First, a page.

Mesa AZ | Personal Injury attorney Brian T. Allen discusses personal injury cases that involve more than one defendant in the following post:
Imagine the following scenario:
Anne is rear-ended by the car behind her while on the way to work. When it is safe to do so, Anne exits her vehicle to exchange information with the driver, and she notices three other cars stopped behind the one that hit her. Each of the three cars was also involved in the accident, and the drivers are all arguing about whose fault the accident was. Police arrive and Anne exchanges contact and insurance information with all four of the drivers. One month later, Anne is still experiencing pain in her neck and back, which started after the accident. She has to get medical treatment, and desires to receive compensation from the driver who caused the accident. However, she is unsure of which of the four drivers was at fault. Insurance claims are going nowhere, and Anne decides to hire an attorney and pursue a personal injury lawsuit against all four drivers. Is this a permissible lawsuit?
In Arizona, the answer is yes. Not all personal injury cases involve just two people: the injured (the plaintiff) and the injurer (the defendant). Some cases have one plaintiff and multiple defendants, and Arizona law provides for just resolution of such cases.
In cases with multiple defendants, the objective is not necessarily to find out who is solely responsible for the injury, although sometimes that will be exactly what happens. In most cases with multiple defendants, the assumption is that all defendants share fault, and the objective is to determine each defendant’s relative degree of fault.
For the most part, Anne’s hypothetical case would proceed like any other. If efforts at settlement fail, the case would go to trial. All four defendants would be present at trial, and each would get the opportunity to present their case. Anne would get the opportunity to present her case against each defendant. At the end of the trial the judge would instruct the jury on how to decide the case. At this point, Anne’s trial would differ from a more typical trial with only one defendant. Since there would be four defendants, the jury would receive special instructions regarding comparative negligence. These instructions would look something like the following (source: Arizona’s Revised Civil Jury Instructions):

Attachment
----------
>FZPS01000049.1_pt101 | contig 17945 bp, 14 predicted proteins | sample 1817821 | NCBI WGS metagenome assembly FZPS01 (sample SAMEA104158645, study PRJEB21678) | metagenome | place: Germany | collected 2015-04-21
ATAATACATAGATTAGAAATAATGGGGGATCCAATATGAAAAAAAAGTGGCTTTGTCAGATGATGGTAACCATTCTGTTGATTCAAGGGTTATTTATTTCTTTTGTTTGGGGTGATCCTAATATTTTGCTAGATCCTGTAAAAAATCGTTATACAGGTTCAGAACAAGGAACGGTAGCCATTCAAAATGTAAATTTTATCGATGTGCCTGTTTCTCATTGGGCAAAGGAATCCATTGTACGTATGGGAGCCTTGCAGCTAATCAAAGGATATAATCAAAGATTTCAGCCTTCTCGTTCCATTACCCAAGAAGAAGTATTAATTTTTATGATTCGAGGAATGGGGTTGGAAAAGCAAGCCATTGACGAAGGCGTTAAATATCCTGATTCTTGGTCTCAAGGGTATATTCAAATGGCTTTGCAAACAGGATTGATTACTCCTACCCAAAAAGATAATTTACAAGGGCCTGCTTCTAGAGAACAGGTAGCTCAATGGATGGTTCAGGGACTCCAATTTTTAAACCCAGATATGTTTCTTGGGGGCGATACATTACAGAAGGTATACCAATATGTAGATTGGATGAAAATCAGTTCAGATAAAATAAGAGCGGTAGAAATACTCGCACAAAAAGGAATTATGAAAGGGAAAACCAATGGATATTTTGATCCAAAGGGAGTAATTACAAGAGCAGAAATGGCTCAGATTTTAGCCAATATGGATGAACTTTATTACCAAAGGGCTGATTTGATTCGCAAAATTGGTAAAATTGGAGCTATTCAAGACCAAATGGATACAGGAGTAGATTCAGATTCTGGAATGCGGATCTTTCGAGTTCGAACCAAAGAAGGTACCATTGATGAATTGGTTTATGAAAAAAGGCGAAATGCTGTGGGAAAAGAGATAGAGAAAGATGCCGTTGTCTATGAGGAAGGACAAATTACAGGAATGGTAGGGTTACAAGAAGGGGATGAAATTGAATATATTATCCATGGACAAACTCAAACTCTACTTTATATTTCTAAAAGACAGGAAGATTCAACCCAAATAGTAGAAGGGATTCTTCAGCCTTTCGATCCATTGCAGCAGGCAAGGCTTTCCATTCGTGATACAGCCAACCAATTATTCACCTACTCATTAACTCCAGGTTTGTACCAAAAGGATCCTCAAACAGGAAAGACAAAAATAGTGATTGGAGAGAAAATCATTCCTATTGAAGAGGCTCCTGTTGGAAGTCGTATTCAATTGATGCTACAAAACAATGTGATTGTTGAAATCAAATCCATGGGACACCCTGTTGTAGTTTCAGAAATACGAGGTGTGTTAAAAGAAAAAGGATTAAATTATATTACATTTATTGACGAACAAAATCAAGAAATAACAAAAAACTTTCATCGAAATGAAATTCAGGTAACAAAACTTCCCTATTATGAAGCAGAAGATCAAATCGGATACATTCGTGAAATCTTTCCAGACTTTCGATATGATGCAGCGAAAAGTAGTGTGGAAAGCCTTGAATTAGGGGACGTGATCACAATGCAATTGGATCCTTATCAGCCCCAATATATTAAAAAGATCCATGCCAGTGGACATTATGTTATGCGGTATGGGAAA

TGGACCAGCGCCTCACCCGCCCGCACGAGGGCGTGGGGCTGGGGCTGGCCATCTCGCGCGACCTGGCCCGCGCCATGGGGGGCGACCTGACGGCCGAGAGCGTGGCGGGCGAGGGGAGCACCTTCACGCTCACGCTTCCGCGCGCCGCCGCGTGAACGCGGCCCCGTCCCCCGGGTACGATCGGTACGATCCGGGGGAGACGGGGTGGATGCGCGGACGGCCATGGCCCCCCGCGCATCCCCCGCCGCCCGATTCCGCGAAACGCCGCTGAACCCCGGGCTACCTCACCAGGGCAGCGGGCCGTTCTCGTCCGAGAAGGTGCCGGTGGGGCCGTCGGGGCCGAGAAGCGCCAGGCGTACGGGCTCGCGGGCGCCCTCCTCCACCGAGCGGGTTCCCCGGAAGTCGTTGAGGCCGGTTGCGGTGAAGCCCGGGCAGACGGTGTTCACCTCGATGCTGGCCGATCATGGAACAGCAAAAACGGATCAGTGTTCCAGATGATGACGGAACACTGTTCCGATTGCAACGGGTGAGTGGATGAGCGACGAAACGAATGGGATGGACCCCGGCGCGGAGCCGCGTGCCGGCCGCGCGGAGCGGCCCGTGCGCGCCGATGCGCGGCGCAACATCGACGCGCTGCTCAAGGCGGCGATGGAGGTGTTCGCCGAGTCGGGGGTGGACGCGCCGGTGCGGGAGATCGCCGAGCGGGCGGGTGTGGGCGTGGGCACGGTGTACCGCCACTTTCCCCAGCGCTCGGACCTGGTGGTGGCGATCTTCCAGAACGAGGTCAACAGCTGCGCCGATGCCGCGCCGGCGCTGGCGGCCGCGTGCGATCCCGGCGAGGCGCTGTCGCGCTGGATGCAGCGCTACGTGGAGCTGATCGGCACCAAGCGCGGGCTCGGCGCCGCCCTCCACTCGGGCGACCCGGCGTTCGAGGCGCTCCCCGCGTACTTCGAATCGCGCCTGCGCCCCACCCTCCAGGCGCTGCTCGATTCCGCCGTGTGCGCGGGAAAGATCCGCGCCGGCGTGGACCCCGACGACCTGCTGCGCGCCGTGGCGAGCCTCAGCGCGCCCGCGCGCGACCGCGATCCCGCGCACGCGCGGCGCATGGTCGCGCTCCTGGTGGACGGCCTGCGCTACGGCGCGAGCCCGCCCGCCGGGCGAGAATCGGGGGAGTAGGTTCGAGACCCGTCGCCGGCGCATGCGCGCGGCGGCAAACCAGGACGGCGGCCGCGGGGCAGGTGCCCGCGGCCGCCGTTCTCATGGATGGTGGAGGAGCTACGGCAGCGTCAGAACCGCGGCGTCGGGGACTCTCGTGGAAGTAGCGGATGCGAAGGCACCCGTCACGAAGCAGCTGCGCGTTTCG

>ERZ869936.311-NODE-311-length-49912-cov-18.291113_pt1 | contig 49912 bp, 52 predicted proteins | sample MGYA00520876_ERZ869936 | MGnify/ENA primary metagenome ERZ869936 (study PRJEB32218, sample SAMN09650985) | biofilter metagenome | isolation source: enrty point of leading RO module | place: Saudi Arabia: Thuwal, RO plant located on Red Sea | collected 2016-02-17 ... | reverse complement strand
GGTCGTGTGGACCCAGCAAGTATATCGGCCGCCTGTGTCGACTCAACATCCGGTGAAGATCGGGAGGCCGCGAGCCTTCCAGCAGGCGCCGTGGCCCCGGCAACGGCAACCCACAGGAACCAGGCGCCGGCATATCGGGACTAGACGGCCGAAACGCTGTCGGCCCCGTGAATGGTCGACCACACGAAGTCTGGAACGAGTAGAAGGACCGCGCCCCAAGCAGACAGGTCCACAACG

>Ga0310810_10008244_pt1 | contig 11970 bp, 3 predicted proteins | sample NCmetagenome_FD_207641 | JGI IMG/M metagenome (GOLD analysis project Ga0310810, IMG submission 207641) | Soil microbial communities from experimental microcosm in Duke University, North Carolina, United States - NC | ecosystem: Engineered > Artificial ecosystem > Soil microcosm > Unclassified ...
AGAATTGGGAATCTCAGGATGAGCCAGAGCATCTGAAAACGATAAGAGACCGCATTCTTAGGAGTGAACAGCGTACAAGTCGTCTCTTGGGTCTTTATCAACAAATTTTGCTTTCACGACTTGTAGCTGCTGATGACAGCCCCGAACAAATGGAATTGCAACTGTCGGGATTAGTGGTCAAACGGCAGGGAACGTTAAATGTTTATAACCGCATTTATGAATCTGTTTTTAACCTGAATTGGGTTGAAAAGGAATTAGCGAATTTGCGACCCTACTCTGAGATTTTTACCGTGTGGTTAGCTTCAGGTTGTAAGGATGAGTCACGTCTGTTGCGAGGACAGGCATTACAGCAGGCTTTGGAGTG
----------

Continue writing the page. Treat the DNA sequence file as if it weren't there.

If you find more than one defendant at fault for Anne’s injury, you must then determine the relative degrees of fault of all those whom you find to have been at fault. The relative degrees of fault are to be entered on the verdict form as percentages of the total fault for Anne’s injury. The fault of one person may be greater or lesser than that of another, but the relative degrees of all fault must add up to 100%.
Pursuant to those instructions, the jury will evaluate all the evidence, decide which of the four defendant’s was at fault – whether one, none, all four, or something in between – and then assign each defendant a percentage of fault in relation to the other defendants. All of the percentages added up must equal 100%. So, the jury might find Driver A 30% at fault, Driver B 20% at fault, Driver C 5% at fault, and Driver D 45% at fault.
After the determination of fault, damages remain an issue. Anne, of course, will receive 100% of the damage amount. The jury’s determination of the relative degrees of fault will be used to decide how much each defendant will owe. Based on the degrees of fault above, Driver A would owe 30% of the damage amount, Driver B would owe 20%, and so on.
This process allows for the just resolution of personal injury cases with multiple defendants in Arizona. If you should have further questions on this topic, or if you are considering a personal injury case with multiple defendants, please contact us.
This blog should be used for informational purposes only. It does not create an attorney-client relationship with any reader and should not be construed as legal advice. If you need legal advice regarding a Personal Injury Lawsuit with Multiple Defendants, or any other personal injury, please feel free to contact Brian T. Allen at 480.461.5335, log on to udallshumway.com, or contact an attorney in your area. Udall Shumway PLC is located in Mesa, Arizona and is a full service law firm. We assist Individuals, families, businesses, schools and municipalities in Mesa and the Phoenix/East Valley.